6. Orringer CE, Eustace JC, Wunsch CD, Gardner LB. Natural history of lactic acidosis after grand-mal seizures. A model for the study of an anion-gap acidosis not associated with hyperkalemia. N Engl J Med 1977; 297:796.
  7. Osnes JB, Hermansen L. Acid-base balance after maximal exercise of short duration. J Appl Physiol 1972; 32:59.
  8. Lindinger MI, Heigenhauser GJ, McKelvie RS, Jones NL. Blood ion regulation during repeated maximal exercise and recovery in humans. Am J Physiol 1992; 262:R126.
  9. Luchette FA, Jenkins WA, Friend LA, et al. Hypoxia is not the sole cause of lactate production during shock. J Trauma 2002; 52:415.
  10. Levy B. Lactate and shock state: the metabolic view. Curr Opin Crit Care 2006; 12:315.
  11. Bersin RM, Arieff AI. Improved hemodynamic function during hypoxia with Carbicarb, a new agent for the management of acidosis. Circulation 1988; 77:227.
  12. Fulop M, Horowitz M, Aberman A, Jaffe ER. Lactic acidosis in pulmonary edema due to left ventricular failure. Ann Intern Med 1973; 79:180.
  13. Weil MH, Afifi AA. Experimental and clinical studies on lactate and pyruvate as indicators of the severity of acute circulatory failure (shock). Circulation 1970; 41:989.
  14. Mikkelsen ME, Miltiades AN, Gaieski DF, et al. Serum lactate is associated with mortality in severe sepsis independent of organ failure and shock. Crit Care Med 2009; 37:1670.
  15. Shapiro NI, Howell MD, Talmor D, et al. Serum lactate as a predictor of mortality in emergency department patients with infection. Ann Emerg Med 2005; 45:524.
  16. Marliss EB, Ohman JL Jr, Aoki TT, Kozak GP. Altered redox state obscuring ketoacidosis in diabetic patients with lactic acidosis. N Engl J Med 1970; 283:978.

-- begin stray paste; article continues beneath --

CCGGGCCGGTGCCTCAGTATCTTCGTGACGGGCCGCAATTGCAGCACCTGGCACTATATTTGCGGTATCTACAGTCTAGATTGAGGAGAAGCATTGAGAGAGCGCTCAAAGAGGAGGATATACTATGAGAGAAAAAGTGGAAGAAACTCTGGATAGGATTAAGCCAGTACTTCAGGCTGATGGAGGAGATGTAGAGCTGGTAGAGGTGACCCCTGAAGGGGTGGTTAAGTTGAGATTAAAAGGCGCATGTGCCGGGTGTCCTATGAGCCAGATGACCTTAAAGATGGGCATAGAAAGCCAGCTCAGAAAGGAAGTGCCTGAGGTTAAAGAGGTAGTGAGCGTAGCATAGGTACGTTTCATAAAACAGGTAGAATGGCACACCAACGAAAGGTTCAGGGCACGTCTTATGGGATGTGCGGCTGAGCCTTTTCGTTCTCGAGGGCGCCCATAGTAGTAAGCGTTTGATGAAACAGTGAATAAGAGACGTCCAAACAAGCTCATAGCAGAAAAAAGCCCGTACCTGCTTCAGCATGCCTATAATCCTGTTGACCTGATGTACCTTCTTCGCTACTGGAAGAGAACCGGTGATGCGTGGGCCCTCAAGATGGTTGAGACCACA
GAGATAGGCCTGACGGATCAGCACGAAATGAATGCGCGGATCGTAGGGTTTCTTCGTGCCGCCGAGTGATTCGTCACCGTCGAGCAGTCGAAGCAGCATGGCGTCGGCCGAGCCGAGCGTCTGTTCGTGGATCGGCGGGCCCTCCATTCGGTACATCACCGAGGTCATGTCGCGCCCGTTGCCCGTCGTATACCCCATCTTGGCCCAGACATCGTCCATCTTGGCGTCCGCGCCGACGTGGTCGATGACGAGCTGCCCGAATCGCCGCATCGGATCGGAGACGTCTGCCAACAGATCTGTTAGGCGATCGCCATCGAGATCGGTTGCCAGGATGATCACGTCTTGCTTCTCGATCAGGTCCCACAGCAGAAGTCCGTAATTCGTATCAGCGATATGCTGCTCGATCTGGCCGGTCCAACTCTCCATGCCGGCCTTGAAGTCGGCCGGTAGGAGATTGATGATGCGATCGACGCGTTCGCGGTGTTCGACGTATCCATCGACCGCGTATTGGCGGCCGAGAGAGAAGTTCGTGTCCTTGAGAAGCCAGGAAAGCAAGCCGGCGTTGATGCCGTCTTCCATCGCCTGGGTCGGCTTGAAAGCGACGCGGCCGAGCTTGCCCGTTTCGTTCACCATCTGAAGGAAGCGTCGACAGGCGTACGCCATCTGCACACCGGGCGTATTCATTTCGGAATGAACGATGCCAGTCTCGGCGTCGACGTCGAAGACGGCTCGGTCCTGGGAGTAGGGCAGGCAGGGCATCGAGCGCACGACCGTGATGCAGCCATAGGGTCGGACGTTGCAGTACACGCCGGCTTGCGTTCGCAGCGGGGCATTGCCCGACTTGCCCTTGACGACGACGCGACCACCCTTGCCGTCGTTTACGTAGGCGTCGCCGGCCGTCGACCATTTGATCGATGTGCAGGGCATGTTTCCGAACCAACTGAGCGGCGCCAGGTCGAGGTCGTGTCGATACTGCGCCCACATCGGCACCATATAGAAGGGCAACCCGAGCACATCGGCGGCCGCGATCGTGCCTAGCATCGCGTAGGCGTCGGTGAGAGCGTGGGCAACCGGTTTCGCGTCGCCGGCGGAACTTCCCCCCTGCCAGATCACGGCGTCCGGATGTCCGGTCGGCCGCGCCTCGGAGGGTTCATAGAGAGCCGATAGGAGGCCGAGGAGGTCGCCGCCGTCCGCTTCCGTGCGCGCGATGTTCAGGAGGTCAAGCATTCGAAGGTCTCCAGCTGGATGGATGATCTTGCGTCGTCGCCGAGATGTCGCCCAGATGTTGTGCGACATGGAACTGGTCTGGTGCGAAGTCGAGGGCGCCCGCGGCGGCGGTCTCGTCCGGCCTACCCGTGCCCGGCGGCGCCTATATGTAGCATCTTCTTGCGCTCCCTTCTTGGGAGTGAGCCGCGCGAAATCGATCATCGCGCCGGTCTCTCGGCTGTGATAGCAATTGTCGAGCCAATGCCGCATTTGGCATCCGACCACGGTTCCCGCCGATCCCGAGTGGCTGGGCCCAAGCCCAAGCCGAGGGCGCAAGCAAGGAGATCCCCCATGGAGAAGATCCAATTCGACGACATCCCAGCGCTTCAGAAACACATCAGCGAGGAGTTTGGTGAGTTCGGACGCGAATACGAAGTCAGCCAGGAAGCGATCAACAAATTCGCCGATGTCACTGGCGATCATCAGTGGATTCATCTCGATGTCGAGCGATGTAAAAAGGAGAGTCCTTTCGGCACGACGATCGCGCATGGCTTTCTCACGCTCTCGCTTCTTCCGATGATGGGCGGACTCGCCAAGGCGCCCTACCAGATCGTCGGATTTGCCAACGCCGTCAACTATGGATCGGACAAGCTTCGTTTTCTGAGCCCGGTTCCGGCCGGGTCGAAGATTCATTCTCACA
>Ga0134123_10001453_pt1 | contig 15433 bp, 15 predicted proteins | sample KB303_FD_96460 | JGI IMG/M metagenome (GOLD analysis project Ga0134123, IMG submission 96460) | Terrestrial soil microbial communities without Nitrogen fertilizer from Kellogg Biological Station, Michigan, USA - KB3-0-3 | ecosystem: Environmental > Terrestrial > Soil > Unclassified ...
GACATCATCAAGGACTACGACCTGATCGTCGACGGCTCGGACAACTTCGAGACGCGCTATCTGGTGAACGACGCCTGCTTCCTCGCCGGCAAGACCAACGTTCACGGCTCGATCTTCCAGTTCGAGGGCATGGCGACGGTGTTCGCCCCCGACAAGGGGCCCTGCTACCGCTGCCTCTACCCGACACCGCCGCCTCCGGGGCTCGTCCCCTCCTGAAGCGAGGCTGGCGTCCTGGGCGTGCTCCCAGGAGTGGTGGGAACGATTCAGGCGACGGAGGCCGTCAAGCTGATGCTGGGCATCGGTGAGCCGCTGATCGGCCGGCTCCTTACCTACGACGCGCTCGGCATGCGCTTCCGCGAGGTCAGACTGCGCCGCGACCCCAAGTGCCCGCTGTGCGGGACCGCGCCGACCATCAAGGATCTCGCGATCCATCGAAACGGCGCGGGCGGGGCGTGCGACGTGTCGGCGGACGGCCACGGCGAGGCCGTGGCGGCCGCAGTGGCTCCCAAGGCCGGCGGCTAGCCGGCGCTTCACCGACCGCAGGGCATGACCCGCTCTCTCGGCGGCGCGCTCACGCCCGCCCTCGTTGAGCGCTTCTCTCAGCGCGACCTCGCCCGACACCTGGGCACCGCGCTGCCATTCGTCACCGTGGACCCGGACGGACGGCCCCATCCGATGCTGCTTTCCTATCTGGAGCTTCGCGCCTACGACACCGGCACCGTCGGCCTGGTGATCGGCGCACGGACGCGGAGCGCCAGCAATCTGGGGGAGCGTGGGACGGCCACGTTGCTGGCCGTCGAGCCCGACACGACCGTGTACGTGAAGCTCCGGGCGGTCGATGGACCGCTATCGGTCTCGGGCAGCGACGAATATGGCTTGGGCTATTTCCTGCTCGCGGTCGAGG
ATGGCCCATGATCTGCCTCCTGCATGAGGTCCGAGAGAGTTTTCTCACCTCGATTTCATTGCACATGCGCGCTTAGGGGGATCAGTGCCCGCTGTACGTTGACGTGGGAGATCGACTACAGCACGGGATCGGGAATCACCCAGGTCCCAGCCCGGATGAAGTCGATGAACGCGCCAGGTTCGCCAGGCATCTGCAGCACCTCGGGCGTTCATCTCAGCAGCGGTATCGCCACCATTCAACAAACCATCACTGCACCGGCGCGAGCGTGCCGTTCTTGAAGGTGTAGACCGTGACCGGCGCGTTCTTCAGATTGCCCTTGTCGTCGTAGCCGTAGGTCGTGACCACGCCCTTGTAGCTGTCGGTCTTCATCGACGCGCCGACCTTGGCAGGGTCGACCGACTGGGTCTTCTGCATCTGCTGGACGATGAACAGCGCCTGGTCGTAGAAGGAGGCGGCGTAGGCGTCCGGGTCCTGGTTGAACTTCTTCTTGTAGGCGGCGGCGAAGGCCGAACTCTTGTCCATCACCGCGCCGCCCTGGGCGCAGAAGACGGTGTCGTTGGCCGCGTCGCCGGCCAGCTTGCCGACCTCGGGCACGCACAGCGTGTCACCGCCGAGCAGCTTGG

17. Lu J, Zello GA, Randell E, et al. Closing the anion gap: contribution of D-lactate to diabetic ketoacidosis. Clin Chim Acta 2011; 412:286.
  18. Sillos EM, Shenep JL, Burghen GA, et al. Lactic acidosis: a metabolic complication of hematologic malignancies: case report and review of the literature. Cancer 2001; 92:2237.
  19. Fraley DS, Adler S, Bruns FJ, Zett B. Stimulation of lactate production by administration of bicarbonate in a patient with a solid neoplasm and lactic acidosis. N Engl J Med 1980; 303:1100.
  20. Nadiminti Y, Wang JC, Chou SY, et al. Lactic acidosis associated with Hodgkin's disease: response to chemotherapy. N Engl J Med 1980; 303:15.
  21. Rice K, Schwartz SH. Lactic acidosis with small cell carcinoma. Rapid response to chemotherapy. Am J Med 1985; 79:501.
  22. Friedenberg AS, Brandoff DE, Schiffman FJ. Type B lactic acidosis as a severe metabolic complication in lymphoma and leukemia: a case series from a single institution and literature review. Medicine (Baltimore) 2007; 86:225.
  23. Sia P, Plumb TJ, Fillaus JA. Type B lactic acidosis associated with multiple myeloma. Am J Kidney Dis 2013; 62:633.
  24. Dhup S, Dadhich RK, Porporato PE, Sonveaux P. Multiple biological activities of lactic acid in cancer: influences on tumor growth, angiogenesis and metastasis. Curr Pharm Des 2012; 18:1319.
  25. Stacpoole PW. Lactic acidosis and other mitochondrial disorders. Metabolism 1997; 46:306.
  26. Santa KM. Treatment options for mitochondrial myopathy, encephalopathy, lactic acidosis, and stroke-like episodes (MELAS) syndrome. Pharmacotherapy 2010; 30:1179.
  27. Velez JC, Janech MG. A case of lactic acidosis induced by linezolid. Nat Rev Nephrol 2010; 6:236.
  28. Cope TE, McFarland R, Schaefer A. Rapid-onset, linezolid-induced lactic acidosis in MELAS. Mitochondrion 2011; 11:992.
  29. Rivers E, Nguyen B, Havstad S, et al. Early goal-directed therapy in the treatment of severe sepsis and septic shock. N Engl J Med 2001; 345:1368.